from Wikipedia, the free encyclopedia

The atrophy or atrophia (too ancient Greek : ἀτροφία , modern Greek : ατροφία , neo-Latin : atrophia "emaciation", " wasting ", " lack of food", "stunted") describes as atrophy a reduction in size of a tissue, an organ or a single cell a reduction in function is associated. In contrast to congenital hypoplasia (reduced structure of an organ), atrophy is acquired.

Forms of atrophy

Basic forms of atrophy: A: normal state. B : Volumetric atrophy. C : Numerical atrophy. D Volumetric and numerical atrophy.

Atrophy can result from a decrease in the volume or size of the cells ( simple or volumetric atrophy ; hypotrophy ) or a decrease in the number of cells ( numerical atrophy ; hypoplasia ). The opposite of atrophy is hypertrophy or hyperplasia .

Atrophy can be natural (physiological) or diseased (pathological). Physiological forms of atrophy are:

  • Age atrophy : With age, all functional ( parenchymatous ) cells decrease in volume, which can be very pronounced, especially in the brain and heart. If lipofuscin is also present , one speaks of brown atrophy because of the brownish color of the organs.
  • Involutional atrophy : Certain organs are no longer needed or are no longer needed as much in certain phases of life and therefore regress. The thymus, for example, regresses almost completely in adults.

On the other hand, we know different forms of pathology due to pathological processes:

  • Inactivity atrophy : It occurs when an organ is not used, for example with a leg in a cast.
  • trophoneurotic / nerve atrophy : When a nerve is damaged, the muscle that it (no longer) supplies atrophies.
  • Vascular atrophy: If the blood vessels do not get enough oxygen and nutrients to the cells, they can atrophy. The condition is that this inadequate supply develops slowly (for example, a kidney artery that narrows over months). In contrast, cells die in the event of a sudden supply problem (e.g. heart attack ).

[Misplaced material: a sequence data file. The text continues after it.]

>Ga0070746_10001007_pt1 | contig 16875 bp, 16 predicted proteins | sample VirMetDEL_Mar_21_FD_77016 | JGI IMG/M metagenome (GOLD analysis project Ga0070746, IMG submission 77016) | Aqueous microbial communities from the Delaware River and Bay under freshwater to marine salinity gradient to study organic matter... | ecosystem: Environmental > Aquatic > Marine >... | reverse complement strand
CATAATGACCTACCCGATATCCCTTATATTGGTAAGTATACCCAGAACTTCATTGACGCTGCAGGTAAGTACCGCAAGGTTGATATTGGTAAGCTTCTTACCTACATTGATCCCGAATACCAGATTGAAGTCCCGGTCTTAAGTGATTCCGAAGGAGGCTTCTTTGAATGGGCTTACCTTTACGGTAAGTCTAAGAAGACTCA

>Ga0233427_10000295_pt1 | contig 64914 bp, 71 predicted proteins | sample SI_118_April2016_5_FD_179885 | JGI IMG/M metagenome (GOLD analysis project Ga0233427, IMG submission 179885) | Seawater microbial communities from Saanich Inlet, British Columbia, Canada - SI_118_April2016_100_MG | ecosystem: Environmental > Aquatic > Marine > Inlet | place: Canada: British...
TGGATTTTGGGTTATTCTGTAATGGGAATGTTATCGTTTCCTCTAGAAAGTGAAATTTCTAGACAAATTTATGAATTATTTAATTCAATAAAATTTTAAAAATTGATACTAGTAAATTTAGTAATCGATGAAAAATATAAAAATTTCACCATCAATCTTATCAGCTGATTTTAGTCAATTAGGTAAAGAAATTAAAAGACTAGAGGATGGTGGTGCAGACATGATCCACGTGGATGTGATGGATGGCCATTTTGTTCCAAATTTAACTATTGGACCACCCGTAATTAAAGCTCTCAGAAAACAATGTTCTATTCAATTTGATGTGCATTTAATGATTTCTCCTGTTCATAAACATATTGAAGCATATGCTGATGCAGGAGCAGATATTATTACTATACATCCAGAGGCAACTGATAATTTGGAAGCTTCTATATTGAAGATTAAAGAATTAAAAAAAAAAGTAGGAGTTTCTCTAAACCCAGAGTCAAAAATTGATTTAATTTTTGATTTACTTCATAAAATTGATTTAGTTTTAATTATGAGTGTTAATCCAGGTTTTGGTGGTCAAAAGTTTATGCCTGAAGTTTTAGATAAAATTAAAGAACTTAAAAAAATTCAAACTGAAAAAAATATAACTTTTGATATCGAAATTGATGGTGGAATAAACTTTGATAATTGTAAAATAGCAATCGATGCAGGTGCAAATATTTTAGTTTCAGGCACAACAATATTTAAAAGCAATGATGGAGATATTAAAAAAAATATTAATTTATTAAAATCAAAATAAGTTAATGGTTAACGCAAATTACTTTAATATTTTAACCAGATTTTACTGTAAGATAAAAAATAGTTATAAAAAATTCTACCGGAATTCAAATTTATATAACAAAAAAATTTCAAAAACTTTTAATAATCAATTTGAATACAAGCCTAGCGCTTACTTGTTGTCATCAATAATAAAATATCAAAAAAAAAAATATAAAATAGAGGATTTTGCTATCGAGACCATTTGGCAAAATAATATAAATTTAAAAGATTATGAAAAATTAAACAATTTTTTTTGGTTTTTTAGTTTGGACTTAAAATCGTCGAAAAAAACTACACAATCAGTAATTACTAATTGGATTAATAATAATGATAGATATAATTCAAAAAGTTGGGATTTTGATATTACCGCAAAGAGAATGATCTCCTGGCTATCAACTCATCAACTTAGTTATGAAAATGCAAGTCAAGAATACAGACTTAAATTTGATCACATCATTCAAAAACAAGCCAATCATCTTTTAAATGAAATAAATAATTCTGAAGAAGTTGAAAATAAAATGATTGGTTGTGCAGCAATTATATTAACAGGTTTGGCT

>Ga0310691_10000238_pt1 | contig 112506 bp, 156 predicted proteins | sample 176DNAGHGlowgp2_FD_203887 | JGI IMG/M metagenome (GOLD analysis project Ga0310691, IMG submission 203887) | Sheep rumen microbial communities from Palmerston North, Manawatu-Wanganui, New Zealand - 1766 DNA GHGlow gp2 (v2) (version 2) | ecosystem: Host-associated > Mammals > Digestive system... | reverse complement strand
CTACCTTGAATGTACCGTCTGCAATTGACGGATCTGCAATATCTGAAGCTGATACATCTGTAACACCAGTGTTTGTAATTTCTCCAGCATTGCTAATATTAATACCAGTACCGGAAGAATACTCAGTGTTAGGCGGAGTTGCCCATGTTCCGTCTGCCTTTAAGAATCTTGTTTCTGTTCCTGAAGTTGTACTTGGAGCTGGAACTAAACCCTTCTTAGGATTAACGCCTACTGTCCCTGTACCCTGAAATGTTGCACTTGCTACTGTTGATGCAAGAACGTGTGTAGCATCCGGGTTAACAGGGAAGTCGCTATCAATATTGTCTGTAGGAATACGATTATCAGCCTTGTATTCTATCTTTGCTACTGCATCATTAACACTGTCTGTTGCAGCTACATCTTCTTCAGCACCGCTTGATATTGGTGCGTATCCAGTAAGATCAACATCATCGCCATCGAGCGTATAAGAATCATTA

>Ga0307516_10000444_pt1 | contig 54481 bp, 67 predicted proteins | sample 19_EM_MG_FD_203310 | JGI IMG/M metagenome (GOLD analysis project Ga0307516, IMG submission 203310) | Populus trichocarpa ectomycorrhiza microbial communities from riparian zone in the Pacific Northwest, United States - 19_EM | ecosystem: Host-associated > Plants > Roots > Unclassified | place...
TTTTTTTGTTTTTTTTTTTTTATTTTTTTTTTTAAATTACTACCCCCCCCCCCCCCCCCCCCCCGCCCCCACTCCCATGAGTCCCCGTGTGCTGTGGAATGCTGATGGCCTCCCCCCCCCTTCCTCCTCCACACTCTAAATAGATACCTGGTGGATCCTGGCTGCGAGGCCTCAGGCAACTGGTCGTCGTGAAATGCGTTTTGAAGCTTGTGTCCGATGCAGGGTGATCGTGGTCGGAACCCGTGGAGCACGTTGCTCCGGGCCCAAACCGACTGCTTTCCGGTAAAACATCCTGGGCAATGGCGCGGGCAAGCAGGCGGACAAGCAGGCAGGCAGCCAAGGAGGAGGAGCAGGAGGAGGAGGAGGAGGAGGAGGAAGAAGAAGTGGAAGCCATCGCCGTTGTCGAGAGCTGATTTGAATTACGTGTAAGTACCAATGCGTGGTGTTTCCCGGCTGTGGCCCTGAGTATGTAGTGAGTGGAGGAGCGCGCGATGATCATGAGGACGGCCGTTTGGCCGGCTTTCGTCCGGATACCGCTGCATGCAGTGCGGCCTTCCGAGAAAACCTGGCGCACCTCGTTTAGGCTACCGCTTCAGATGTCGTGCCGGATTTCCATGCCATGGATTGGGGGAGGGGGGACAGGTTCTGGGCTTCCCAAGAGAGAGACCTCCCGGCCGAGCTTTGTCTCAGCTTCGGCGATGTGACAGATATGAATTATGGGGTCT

• Pressure atrophy: If, for example, tumors press against the surrounding tissue, neighboring cells can atrophy and make room for the growing tumor.
  • Due to a lack of food: Generalized atrophy occurs, especially of the fatty tissue and muscles. Causes can be malnutrition, a disorder of absorption or a consuming disease (tumor, etc.). In the case of malnutrition, the disease is called marasmus , in the case of consuming disease, cachexia .
  • Endocrine atrophy: Atrophy occurs because of endokine signals, for example in cortisone therapy.

If the receding tissue is replaced by fatty tissue, it is called vacat fat overgrowth . This occurs particularly in the adult thymus.

See also


  • Helmut Lingen (Ed.): Medicine, humans, health - diseases, causes, treatments from A – Z / Medical terms / The human body / Natural healing methods / First aid . Lingen, Cologne 2006.
  • Johannes Sobotta, Ulrich Welsch: Textbook histology. Cytology, histology, microscopic anatomy . 2nd Edition. Elsevier, Urban and Fischer, Munich 2006, ISBN 3-437-42421-1 .

Web links

Wiktionary: Atrophy  - explanations of meanings, word origins, synonyms, translations

Individual evidence

  1. a b c d e f Matthias Krams et al .: Short textbook pathology , 2nd edition. Georg Thieme Verlag, Stuttgart 2013, ISBN 978-3-13-143252-0 , p. 25
  2. a b Ursus-Nikolaus Riede and Martin Werner (eds.): General and Special Pathology , 2nd edition. Springer Verlag, Berlin - Heidelberg, 2017, ISBN 978-3-662-48725-9 , p. 68.
  3. a b c d atrophy , accessed October 23, 2017